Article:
Understand A MCAT CARS Passage Using the Relationship of Ideas - Part 1

In this post we’re going to combine reflective intelligence and the relationship of ideas with grammar and rhetoric to really comprehend and understand an MCAT CARS passage’s full meaning. This skill is going to be what allows you to answer MCAT CARS questions correctly. Please read and review "How to Make Sense of a MCAT CARS Passage," if you haven’t already, to gain an understanding of reflective intelligence and the relationship of ideas.

In our last post we combined grammar and rhetoric to simplify a long paragraph in a MCAT CARS passage down to its key ideas (see "Simplify a MCAT CARS Passage by Combining Grammar & Rhetoric"). From this analysis we were able to reduce the thesis paragraph in the essay we used down to two key ideas:

    “many arguments in favor of legalization”

    “arguments ignore damage to society and user”

With just the relationship of these two ideas, the author is recognizing that a lot of people are in favor of legalization, but, at the same time, he is taking a position against that. One reason he is taking a position against that is because the arguments ignore the damage to the user and society.

Now one of the key things to keep in mind is that the thesis paragraph has a very, very unique relationship to the rest of the essay. It’s in the thesis paragraph that you see the argument, the main idea in the essay. You see the main points that the author is going to make to support that main idea, what usually ends up being the topics of the subsequent paragraphs. It gives you a preview or a blue print of the entire essay.

So it’s very important to realize that the relationship of key ideas in the thesis paragraph is going to give you a bird’s eye view of exactly how the other ideas in the essay relate back to this basic argument. Everything is going to relate back to the key idea in the thesis paragraph. And what is the key idea in this essay again? It’s that these arguments in favor of legalization ignore the damage to society and the user.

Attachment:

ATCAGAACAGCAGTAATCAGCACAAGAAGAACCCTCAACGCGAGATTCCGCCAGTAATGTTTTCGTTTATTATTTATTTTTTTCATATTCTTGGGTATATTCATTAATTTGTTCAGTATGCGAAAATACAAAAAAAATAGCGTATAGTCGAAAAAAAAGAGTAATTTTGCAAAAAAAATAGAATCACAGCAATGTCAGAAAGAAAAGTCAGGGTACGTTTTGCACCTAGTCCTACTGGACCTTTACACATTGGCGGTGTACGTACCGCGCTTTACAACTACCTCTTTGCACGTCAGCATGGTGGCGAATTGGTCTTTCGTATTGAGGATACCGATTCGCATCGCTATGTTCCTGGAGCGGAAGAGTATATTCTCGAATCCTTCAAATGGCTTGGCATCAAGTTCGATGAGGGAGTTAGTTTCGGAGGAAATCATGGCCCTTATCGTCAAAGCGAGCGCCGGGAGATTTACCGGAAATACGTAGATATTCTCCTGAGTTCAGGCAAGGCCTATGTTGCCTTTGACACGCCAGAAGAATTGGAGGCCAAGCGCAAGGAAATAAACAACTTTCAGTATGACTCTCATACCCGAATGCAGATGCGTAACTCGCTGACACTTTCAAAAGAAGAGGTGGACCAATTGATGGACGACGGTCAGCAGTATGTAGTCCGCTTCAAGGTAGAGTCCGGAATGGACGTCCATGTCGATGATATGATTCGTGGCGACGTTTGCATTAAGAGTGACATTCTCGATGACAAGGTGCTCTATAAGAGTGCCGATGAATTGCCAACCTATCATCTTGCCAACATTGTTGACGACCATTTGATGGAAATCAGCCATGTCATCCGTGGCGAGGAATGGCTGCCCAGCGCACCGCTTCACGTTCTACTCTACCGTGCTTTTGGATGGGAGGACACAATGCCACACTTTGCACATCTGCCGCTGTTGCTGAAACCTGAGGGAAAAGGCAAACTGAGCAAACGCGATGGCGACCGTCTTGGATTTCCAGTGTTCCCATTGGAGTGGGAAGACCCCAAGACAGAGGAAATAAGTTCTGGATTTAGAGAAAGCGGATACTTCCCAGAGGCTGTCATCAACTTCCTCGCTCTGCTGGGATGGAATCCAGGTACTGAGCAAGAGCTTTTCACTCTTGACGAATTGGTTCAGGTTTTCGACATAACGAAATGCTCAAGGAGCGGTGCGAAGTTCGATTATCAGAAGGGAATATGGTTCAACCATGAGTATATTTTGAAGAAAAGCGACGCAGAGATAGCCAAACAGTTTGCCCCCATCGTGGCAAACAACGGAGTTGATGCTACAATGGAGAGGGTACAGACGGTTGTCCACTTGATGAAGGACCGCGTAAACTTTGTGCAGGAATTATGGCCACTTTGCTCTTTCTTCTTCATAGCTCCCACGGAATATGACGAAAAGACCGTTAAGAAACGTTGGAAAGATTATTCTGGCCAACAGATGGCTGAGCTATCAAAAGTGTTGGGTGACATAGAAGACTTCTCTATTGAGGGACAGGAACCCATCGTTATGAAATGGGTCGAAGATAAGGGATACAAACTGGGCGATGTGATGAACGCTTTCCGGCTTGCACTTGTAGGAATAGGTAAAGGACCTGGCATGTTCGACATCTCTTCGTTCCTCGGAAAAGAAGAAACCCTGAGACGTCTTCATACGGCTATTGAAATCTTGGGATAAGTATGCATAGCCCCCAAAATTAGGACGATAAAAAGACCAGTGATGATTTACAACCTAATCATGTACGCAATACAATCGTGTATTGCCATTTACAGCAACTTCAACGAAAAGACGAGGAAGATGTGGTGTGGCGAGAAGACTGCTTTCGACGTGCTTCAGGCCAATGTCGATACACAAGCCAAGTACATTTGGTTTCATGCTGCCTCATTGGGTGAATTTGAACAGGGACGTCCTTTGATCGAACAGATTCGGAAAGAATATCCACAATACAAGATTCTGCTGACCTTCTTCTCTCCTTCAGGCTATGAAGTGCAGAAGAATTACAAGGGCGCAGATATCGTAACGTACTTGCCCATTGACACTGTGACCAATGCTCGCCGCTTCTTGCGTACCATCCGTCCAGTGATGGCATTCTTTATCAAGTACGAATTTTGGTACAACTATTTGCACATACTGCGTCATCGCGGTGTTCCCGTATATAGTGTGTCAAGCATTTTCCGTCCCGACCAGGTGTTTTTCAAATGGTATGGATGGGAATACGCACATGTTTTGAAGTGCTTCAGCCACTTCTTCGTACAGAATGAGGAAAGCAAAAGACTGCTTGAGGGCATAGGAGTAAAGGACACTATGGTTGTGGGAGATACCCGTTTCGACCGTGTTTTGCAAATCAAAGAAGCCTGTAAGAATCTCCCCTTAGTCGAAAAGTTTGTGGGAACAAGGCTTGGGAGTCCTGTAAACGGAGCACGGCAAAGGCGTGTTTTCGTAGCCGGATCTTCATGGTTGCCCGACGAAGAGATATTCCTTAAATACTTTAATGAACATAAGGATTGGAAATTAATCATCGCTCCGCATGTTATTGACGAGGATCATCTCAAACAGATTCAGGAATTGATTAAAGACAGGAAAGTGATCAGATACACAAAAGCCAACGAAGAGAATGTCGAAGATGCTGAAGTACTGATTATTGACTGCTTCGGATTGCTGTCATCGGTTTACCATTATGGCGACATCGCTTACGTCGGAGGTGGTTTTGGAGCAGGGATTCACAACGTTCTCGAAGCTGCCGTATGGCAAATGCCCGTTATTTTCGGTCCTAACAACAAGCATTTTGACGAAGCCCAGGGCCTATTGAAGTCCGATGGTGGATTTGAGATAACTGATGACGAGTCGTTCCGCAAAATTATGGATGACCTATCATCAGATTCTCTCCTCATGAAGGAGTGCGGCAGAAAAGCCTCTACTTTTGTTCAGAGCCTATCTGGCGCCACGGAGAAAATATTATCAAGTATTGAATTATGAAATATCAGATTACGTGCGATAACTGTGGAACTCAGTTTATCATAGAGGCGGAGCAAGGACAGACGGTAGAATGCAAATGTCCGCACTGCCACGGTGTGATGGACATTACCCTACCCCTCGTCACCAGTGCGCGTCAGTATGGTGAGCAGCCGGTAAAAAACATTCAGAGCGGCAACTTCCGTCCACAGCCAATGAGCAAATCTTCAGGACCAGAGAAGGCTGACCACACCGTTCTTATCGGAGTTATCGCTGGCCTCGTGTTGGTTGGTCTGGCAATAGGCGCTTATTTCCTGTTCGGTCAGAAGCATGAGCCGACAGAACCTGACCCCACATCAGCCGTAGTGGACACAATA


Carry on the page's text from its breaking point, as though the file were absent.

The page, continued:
So let’s continue on with the rest of the passage and see how this relationship of ideas keeps on playing out. It is going to show us how the passage is coherent and completely understandable, but it is also going to suggest and imply some things that we can infer from the passage that aren’t entirely apparent from the surface.

Let’s look at the second paragraph. Please read it carefully. Again, this is from Passage III of Verbal Reasoning Test 1 on page 22 of “Examkrackers 101 Passages in MCAT Verbal Reasoning 2nd Edition.”

“In the Netherlands, marijuana has been legally available since 1976. ‘Coffee shops’ sell cannibis over the counter in many parts of the country. However, more people have tried cannabis since it has been legalized. At the Centre for Drug Research at the University of Amsterdam, Arjan Sas and Peter Cohen divided Amsterdamers surveyed regarding their marijuana use into two groups - those who were born before 1958, in other words who were 18 or older in 1976, and those who were born after 1976, for whom cannibis has always been legal. Only 19 percent of the older people had tried cannabis, compared with 38 percent of the younger group. It would seem then that legalization promotes experimentation with cannabis, if not also even harder drugs.”

From the rules of rhetoric we know that the first sentence is going to be pretty important; it’s the topic sentence. We have, “In the Netherlands, marijuana has been legally available since 1976.” Let’s reduce that by using rhetoric to bring that to “legal since 1976.”

Next we have a rhetorical cue. We have quotations in the second sentence: “‘Coffee shops’ sell cannabis over the counter in many parts of the country.” Those quotation marks are a rhetorical cue and this is important to recognize because rhetorical cues relate to how we are supposed to interpret certain signals the author is giving us.

So what do those quotes mean? Very often when something is important it is put in quotes. But there’s something else here. Something that’s suggested, something that’s implied, something they’re asking you to infer. What is that? Well, sometimes when you see quotation marks like that, they’re used ironically. So here the author is saying, “Yeah they’re so-called coffee shops, but they’re not actually coffee shops. They’re really marijuana dispensaries.” So he’s calling something by what it isn’t to suggest to you what it is.